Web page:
Both organisations were renting units at Central Square through East Street Arts, a Leeds born charity that works with landlords ‘to change the lack of infrastructure available for artists living and working’ in major cities across the UK – turning longstanding, empty commercial properties into vibrant art studios and spaces with more affordable rent.

Then on 25th June, The Cube and Active Arts Castle Vale were both given only three weeks to completely vacate their premises by Godwin Developers – in preparation for demolition of the whole of the Central Square, as part of Erdington High Street’s redevelopment plans. However, other businesses such as M S Fruits or the St Vincent’s charity shop were given extended leases of up to one year despite being on the same site.

After the art organisations got in contact with the Erdington MP’s office, Jack Dromey intervened directly in talks with Godwin Developments – who in turn agreed to extend the lease the same as the other businesses. Dromey announced on Twitter that: ‘This helps to protect the valuable arts community that thrives in Erdington.’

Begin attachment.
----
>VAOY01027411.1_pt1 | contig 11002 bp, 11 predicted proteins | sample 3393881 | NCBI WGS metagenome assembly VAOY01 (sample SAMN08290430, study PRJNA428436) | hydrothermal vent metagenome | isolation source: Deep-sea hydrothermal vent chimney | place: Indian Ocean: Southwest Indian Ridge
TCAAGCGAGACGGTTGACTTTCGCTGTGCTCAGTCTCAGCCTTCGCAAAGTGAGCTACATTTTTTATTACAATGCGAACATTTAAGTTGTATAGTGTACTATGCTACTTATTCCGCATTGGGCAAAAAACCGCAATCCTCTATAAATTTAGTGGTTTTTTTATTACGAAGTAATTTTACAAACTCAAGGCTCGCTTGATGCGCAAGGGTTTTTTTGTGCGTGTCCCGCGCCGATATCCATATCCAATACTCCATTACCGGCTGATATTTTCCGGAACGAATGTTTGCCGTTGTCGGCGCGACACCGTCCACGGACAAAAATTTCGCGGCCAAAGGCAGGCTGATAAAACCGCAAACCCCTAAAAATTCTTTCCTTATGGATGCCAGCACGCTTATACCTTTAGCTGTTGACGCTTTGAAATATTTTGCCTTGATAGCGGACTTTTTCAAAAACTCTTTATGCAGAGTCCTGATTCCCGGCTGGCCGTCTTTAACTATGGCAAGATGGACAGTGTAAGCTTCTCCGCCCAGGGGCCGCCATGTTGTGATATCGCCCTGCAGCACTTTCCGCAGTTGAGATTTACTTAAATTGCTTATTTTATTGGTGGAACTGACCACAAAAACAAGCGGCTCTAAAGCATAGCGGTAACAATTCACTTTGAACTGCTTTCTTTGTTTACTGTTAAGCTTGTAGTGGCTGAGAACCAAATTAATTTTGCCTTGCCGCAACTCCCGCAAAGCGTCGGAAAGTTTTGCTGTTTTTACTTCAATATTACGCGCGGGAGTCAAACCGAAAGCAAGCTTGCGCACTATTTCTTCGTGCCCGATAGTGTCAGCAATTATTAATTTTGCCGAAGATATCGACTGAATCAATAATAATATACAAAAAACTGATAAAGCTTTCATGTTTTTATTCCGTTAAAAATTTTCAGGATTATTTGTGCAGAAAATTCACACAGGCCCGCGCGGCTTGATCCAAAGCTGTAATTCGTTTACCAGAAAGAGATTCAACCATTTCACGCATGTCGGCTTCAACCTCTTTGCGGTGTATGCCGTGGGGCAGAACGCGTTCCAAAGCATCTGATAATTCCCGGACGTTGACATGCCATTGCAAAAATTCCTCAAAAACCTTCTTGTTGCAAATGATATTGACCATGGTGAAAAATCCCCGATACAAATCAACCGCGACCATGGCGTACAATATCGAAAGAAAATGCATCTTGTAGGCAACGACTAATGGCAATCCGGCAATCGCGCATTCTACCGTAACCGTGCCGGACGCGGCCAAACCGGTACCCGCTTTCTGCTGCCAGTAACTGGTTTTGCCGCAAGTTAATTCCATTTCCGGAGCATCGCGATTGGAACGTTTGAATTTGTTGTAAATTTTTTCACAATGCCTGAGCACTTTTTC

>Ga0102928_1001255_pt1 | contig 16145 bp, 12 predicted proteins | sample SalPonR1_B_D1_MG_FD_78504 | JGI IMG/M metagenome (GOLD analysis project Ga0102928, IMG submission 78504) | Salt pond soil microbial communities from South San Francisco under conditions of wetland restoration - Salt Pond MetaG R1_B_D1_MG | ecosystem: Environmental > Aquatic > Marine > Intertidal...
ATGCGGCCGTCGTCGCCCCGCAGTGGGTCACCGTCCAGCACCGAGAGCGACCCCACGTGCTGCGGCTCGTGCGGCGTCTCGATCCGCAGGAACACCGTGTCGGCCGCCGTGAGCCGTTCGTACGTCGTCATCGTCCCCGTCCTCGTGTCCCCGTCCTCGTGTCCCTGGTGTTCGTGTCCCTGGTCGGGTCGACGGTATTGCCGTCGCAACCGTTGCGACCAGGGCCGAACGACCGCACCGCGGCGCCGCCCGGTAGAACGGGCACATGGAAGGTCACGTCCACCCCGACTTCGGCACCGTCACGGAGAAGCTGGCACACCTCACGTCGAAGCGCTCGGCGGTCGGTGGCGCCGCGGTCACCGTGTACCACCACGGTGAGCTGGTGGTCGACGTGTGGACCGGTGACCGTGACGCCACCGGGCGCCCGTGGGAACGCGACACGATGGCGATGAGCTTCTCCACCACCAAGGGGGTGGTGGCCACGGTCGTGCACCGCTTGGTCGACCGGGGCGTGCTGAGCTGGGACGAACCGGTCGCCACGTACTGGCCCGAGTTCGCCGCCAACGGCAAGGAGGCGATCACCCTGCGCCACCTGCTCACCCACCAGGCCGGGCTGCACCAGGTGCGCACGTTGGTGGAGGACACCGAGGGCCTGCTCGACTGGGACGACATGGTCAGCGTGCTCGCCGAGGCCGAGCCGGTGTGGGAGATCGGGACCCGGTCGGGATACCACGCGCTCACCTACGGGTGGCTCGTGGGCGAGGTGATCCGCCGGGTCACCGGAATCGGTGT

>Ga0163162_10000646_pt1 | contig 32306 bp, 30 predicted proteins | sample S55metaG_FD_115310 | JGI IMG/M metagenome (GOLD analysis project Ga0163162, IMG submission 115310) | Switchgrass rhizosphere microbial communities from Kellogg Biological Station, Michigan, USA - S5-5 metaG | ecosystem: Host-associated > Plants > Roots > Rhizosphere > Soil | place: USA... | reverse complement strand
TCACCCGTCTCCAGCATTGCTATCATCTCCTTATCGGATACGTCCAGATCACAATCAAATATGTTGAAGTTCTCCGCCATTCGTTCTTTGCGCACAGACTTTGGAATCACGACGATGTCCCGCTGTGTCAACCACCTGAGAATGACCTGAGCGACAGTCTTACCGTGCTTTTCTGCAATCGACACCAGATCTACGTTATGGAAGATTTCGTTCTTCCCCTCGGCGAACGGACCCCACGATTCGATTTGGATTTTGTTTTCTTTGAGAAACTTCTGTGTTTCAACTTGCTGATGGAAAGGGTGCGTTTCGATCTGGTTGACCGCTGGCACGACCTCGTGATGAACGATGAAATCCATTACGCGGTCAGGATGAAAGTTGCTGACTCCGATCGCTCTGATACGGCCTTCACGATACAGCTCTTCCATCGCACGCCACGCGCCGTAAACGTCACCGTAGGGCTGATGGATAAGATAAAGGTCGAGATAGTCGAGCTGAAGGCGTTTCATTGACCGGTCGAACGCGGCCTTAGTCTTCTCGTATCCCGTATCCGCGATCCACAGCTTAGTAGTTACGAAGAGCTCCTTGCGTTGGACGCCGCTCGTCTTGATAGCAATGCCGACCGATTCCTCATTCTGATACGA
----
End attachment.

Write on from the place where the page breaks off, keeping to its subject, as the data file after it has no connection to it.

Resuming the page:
After contacting the constituency office, Jack Dromey MP told Erdington Local: “As soon as I heard The Cube and Active Arts Castle Vale were facing eviction at three weeks notice I knew I had to act immediately and contacted Godwin Developments, who recently acquired the site.

My discussion with the new owners of Central Square was a constructive one. I said that it was a sense of pride for Erdington that, in one of Britain’s poorest constituencies, local artists demonstrate how our community is rich in talent. I also brought home how those marvellous projects mean so much to the health and wellbeing of Erdington’s best.”